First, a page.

I’ve got a new one for you. It’s snowing in the northeast today and my lady is outside taking pictures of birds as I sit here and type. She asked if she should use her lens hood. I didn’t even think of that. I answered that she should. That’s genius! Use the lens hood to keep snow off the camera lens. I’ll have to add this one to the list of lens hood uses.
I wrote a post yesterday that covered some reasons why camera lens hoods are important. They really do have so many purposes. We already have the snow thing, but did you know that lens hoods can protect the end of your lens from damage? Think about it – it’s a big piece of plastic that covers the side of the lens, where the glass is. Since that’s such a sensitive area, it’s important to protect it whenever you can.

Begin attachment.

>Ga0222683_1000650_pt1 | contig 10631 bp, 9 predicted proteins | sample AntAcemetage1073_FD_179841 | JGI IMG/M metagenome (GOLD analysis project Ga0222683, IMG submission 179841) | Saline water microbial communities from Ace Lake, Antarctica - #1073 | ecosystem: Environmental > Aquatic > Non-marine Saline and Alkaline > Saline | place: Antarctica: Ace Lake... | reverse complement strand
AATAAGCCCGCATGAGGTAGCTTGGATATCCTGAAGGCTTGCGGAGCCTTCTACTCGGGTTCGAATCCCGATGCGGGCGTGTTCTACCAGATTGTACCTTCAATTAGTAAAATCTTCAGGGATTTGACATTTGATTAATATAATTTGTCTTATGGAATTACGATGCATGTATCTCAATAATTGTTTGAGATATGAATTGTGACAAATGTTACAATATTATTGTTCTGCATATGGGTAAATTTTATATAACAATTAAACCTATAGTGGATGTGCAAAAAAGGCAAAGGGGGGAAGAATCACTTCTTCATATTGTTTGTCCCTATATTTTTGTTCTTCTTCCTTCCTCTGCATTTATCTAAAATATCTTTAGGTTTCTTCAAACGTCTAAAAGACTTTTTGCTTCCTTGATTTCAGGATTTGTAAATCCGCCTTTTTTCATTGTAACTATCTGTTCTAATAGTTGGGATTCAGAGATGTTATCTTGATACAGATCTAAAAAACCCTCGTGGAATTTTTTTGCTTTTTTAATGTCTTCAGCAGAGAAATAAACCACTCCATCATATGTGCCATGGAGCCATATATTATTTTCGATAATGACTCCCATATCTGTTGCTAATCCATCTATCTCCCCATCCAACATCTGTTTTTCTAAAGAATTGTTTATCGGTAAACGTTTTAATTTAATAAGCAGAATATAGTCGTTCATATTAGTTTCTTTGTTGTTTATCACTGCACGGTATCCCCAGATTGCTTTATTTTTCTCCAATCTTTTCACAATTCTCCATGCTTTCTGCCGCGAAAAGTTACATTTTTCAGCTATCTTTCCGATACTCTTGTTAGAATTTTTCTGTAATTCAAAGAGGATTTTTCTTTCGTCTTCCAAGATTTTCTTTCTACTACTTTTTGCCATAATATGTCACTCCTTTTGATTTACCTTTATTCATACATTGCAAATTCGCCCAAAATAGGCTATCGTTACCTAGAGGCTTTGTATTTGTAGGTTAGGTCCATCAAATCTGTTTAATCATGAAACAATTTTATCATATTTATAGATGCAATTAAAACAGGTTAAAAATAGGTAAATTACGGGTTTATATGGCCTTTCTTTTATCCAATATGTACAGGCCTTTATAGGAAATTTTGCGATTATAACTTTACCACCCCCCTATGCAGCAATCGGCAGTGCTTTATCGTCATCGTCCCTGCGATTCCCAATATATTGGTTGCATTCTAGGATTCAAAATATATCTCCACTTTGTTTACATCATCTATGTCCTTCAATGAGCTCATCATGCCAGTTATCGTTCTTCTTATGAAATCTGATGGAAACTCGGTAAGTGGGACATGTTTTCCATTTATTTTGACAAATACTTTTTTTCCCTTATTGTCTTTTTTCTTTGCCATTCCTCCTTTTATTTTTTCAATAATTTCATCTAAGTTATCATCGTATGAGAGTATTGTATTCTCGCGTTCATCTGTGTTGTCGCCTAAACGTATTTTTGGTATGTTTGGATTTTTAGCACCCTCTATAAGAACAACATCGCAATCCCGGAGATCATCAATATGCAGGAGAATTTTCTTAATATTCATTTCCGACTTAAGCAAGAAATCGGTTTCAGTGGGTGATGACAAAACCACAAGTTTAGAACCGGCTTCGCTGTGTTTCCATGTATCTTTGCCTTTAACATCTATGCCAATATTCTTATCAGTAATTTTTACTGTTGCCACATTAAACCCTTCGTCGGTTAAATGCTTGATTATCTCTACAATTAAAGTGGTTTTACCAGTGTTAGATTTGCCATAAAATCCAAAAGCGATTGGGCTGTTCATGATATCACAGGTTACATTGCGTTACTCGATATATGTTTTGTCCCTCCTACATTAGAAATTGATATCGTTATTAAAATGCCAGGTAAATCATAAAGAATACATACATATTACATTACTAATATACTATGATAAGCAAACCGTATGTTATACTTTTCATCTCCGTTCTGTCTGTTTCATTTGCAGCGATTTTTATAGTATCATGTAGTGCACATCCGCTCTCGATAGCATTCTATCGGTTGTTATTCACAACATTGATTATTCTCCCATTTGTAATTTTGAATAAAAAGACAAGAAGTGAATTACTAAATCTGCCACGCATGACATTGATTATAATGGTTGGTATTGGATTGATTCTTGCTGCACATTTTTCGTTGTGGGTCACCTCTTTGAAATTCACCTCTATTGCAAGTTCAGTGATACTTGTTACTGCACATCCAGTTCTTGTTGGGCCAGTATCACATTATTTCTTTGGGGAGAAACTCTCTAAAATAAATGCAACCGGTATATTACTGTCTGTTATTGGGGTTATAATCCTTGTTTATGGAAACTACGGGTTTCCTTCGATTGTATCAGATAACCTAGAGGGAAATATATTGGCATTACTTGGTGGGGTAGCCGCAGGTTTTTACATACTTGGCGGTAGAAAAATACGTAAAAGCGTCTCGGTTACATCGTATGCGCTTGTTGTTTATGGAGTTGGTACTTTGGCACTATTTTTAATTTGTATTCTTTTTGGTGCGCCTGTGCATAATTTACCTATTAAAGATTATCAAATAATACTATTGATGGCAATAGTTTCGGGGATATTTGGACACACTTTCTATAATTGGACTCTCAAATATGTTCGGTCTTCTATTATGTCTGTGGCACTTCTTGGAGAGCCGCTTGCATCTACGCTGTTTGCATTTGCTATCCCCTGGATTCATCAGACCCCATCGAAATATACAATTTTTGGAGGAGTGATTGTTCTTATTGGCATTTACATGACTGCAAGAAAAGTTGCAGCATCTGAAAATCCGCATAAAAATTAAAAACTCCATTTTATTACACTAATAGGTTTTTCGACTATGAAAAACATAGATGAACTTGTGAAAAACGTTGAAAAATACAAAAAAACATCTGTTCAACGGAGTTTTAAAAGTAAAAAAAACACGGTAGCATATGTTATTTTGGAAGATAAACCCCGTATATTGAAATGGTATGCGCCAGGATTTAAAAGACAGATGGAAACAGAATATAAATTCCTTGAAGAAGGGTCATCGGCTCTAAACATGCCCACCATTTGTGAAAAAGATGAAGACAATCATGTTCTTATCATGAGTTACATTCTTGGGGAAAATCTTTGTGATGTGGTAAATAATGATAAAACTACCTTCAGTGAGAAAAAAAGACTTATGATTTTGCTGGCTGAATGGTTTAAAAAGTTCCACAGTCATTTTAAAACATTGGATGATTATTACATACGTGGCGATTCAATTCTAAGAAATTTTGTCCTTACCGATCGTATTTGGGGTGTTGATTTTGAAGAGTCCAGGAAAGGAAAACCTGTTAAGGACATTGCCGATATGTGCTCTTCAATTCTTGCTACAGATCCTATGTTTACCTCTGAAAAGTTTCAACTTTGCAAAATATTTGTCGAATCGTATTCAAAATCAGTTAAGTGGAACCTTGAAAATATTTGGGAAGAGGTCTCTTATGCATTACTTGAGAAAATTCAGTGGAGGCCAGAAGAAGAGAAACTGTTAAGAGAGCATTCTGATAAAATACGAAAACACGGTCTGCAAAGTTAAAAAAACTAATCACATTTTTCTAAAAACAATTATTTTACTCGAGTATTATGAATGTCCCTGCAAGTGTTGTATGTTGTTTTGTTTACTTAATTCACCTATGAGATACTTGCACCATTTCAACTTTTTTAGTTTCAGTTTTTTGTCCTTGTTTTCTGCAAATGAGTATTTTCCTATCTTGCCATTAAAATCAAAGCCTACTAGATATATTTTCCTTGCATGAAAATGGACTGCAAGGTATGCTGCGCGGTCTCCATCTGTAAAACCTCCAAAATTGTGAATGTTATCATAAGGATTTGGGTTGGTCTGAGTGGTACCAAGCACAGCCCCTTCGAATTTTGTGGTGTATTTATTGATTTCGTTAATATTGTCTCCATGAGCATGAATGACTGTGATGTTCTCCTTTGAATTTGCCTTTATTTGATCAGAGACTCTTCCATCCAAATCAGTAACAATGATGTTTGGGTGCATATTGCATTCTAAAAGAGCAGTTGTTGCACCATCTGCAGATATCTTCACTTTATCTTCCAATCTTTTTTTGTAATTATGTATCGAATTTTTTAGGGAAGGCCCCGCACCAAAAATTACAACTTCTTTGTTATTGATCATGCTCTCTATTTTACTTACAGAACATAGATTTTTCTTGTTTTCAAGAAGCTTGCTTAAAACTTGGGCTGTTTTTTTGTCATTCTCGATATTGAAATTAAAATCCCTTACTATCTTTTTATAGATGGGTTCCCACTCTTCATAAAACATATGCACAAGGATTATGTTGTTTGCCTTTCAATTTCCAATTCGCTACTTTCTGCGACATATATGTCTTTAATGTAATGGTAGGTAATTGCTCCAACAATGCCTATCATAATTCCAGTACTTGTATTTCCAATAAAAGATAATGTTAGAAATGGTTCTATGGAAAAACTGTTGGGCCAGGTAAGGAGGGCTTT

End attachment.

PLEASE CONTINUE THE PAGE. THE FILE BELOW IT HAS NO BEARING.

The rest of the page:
The most important reason to use a lens hood (tulip) is to shield the camera’s sensor from light that reflects in and through the lens tube from an angle. This type of light can cause ghosting and flares. If you’ve ever looked at your shots after a photo shoot and saw weird spots on them, those are most likely flares. Those aren’t supposed to be there.
Now, sometimes flares are very cool looking and if you’re going for that type of a look, then, by all means, don’t use a sun shield. But if you want clean shots, keep that shield on your camera as much as possible. Even when you’re not shooting on a sunny day.
Reminder, a lens tulip (shield or hood) won’t protect your photos when you’re shooting and the sun is actually in your shot. That’s another story in and of itself. That’s a special type of photography that we’ll talk about another time.
Questions? Comment? Please share down below.